I also had their scallion pancake with beef wrap.  The beef was cold, would've been better if warmed.  It's greasy, but tasty.

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I tried the "kung fu noodles," i.e., spicy, today (from website: "Broth stew beef shanks, tea egg, scallion and season greens").  We have reached the enviable point in DC where a very good spicy bowl of noodle soup, with some good fresh greens and a tea egg in it, is just nothing to write home about. And it was good!  But the noodles, at least in this dish on this day, were basically no more interesting (in texture or otherwise) than slightly overdone spaghetti.  And the broth, though good, had no particularly depth or interesting taste other than spiciness.  Also - and I get the sense that this is probably intentional, from reading the Carman article above - it is lighter, less pleasantly fatty, than the ramen one gets around town these days. 

Bottom line: if you want a good bowl of spicy noodle soup that won't leave your lips too greasy, and you don't want a hipster rock and roll open-kitchen stylish feeling while you eat it, check it out!

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BLUF:  Sheldman's review from 2016 still stands. 

I sought soup as antidote to our day-long rain.  Walking into Reren, I realized a million other people had the same bright idea.  I was lucky to get a seat at the communal high top in the back. (Which is my favorite way to dine solo, by the way. #Extrover-table)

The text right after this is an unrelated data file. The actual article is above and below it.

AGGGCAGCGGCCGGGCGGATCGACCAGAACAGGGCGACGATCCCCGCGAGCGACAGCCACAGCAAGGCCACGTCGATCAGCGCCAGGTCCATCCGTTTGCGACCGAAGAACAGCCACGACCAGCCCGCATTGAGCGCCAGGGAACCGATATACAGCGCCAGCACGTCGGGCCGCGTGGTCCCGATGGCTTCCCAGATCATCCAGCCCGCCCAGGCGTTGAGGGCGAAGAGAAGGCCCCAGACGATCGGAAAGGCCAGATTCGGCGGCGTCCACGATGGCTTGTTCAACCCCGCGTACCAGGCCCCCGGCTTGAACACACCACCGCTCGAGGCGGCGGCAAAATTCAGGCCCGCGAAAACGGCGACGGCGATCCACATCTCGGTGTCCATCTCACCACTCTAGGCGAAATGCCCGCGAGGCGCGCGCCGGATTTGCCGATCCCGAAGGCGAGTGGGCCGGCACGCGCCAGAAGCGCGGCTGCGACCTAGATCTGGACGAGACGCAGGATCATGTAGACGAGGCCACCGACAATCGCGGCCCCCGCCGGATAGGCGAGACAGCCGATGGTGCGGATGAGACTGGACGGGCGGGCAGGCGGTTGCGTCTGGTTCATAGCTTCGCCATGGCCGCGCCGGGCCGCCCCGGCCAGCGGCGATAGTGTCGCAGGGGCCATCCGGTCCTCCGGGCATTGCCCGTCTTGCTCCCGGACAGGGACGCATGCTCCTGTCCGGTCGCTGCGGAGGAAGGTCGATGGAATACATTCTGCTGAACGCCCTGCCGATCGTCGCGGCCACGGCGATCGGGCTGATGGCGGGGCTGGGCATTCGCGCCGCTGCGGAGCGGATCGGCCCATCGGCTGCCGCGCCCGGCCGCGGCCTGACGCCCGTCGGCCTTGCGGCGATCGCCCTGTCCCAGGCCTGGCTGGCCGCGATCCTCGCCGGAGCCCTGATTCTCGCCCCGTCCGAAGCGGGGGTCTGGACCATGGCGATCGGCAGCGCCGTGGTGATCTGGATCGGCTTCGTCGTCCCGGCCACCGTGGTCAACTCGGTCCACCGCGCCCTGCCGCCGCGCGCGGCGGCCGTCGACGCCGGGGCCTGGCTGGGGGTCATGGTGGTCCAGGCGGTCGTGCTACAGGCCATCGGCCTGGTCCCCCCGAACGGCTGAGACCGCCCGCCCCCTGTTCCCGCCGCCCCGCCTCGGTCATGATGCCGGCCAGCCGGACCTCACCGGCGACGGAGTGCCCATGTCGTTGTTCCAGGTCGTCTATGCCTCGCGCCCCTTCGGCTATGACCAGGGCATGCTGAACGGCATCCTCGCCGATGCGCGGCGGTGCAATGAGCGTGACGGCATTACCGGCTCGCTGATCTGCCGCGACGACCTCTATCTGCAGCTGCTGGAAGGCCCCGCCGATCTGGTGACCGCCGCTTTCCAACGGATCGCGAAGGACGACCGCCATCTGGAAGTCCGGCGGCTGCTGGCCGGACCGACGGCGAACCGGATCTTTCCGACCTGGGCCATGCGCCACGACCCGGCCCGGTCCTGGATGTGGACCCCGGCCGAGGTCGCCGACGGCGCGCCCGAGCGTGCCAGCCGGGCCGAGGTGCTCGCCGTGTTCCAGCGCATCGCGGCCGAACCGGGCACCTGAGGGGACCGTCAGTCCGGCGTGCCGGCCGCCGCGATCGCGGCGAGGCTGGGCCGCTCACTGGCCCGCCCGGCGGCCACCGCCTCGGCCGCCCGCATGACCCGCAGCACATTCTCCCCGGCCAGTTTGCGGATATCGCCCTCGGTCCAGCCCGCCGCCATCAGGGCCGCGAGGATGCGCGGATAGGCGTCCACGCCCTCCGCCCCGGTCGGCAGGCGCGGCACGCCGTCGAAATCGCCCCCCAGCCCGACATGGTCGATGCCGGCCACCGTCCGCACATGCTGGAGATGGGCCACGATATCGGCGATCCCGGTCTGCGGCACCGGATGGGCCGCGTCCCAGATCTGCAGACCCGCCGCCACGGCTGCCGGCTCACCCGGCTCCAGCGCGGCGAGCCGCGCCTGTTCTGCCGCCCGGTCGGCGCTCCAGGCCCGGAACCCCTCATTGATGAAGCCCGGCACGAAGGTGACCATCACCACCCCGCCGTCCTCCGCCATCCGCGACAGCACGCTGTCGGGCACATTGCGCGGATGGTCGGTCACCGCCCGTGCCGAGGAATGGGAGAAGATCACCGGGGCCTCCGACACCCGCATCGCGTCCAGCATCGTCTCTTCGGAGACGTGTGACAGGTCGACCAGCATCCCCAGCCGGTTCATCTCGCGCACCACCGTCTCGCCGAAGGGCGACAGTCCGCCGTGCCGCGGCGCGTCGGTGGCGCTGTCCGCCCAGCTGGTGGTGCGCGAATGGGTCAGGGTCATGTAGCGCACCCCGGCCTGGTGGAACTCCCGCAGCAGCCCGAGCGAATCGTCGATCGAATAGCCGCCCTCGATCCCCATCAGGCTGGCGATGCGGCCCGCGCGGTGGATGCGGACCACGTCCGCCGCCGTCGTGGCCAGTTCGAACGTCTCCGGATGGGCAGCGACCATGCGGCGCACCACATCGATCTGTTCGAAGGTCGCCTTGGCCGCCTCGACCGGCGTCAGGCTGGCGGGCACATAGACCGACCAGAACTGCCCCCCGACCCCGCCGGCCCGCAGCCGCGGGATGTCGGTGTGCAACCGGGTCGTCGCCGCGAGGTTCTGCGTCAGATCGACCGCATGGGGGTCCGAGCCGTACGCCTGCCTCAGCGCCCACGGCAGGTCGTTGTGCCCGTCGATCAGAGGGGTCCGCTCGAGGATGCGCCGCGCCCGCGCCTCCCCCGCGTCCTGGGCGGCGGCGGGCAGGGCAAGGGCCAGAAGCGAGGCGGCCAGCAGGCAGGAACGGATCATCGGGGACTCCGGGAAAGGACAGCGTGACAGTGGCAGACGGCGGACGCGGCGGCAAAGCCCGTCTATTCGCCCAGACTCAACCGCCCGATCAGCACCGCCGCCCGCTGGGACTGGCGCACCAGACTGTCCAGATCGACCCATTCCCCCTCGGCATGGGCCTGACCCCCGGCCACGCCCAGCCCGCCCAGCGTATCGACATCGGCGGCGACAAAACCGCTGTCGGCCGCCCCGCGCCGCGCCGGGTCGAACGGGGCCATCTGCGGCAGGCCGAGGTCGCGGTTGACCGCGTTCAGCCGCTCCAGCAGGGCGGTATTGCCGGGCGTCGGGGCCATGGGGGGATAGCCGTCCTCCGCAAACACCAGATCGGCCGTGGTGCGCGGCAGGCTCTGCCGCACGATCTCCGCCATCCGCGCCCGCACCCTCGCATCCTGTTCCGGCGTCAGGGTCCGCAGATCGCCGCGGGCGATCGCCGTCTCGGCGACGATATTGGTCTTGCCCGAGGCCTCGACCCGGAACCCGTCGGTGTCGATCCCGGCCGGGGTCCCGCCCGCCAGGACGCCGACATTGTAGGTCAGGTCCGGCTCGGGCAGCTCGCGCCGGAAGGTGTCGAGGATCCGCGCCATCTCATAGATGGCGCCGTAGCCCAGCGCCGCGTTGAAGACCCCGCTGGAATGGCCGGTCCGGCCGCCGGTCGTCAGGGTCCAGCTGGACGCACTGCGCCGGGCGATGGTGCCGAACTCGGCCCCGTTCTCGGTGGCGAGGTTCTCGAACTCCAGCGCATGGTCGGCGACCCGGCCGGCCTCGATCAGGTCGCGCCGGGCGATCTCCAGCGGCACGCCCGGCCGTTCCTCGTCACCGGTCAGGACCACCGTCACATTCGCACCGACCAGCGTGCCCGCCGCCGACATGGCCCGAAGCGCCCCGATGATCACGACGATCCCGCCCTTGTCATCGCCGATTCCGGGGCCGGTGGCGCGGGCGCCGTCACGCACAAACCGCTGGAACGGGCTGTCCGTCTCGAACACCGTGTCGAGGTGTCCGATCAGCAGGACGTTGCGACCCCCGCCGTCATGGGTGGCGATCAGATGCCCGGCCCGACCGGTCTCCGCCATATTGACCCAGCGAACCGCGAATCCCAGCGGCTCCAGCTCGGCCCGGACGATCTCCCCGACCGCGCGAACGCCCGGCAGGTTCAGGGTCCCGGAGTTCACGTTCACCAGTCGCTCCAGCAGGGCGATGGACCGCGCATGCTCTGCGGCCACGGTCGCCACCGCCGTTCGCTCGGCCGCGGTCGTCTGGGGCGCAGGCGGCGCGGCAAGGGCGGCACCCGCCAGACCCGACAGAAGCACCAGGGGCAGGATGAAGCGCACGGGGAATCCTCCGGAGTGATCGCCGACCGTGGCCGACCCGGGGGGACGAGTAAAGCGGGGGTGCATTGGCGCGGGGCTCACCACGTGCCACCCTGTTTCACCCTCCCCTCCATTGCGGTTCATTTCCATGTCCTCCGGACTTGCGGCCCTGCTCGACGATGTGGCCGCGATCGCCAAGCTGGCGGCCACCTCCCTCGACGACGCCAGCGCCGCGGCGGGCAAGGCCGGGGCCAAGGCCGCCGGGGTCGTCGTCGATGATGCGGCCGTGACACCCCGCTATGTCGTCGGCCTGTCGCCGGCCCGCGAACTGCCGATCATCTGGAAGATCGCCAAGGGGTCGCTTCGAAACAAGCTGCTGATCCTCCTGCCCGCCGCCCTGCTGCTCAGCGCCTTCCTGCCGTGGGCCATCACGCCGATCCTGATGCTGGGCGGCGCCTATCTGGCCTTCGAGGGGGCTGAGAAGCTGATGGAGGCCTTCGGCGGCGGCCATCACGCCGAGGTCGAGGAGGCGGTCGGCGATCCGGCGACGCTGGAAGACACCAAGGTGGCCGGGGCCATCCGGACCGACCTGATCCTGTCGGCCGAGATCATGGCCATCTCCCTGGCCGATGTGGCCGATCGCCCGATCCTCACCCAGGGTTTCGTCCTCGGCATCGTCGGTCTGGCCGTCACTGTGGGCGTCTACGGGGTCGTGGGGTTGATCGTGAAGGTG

Honey Ginger Tea ($4) is a must-try, properly hot and offering remarkable complement to most menu flavors.  Wait for the sliced shards to fully settle, lest you get a mouth full of astringency (been there, winced that).

Reren Signature Lamen ($11) boasted remarkably fresh, mild baby bok choy.  Pork belly and egg texture experienced as others have noted, almost too soft without a lot of strong anything.  Subtle is the aim here, and based on the crowds, a winning formula.

As the second course, the Buns Sandwich (2 for $7) was gone in 60 seconds.  Definitely worth a return visit.  Although the same pork belly mutes into the background in the lamen, the vegetables, pickles, and properly spiced mayo of the sandwich make this ingredient infinitely inhalable.  See the clever little plastic bowl in the picture---visually indistinguishable from ceramic.

Service had a few missteps, negated by the friendliness of the staff.  An adjacent table received a duplicate order, unclear if it was a server or kitchen mistake.  The standard practice of no bar napkins with iced water translates into leaky table syndrome.  It's better for the environment, I get it, and perhaps I am just overly sensitive to preventable messes after years chasing a small child. 

Make sure you try the citrus candy arriving with your check, astonishingly refreshing.  But do not taunt happy fun ball and do not sip the honey ginger tea while having the candy--it goes from brightly pleasing to please make it stop.

I'll be dreaming about those bao bun sandwiches.

1HoneyGingerTea.jpg

2Lamen.jpg

3Baobun.jpg

4Iwantcandy.jpg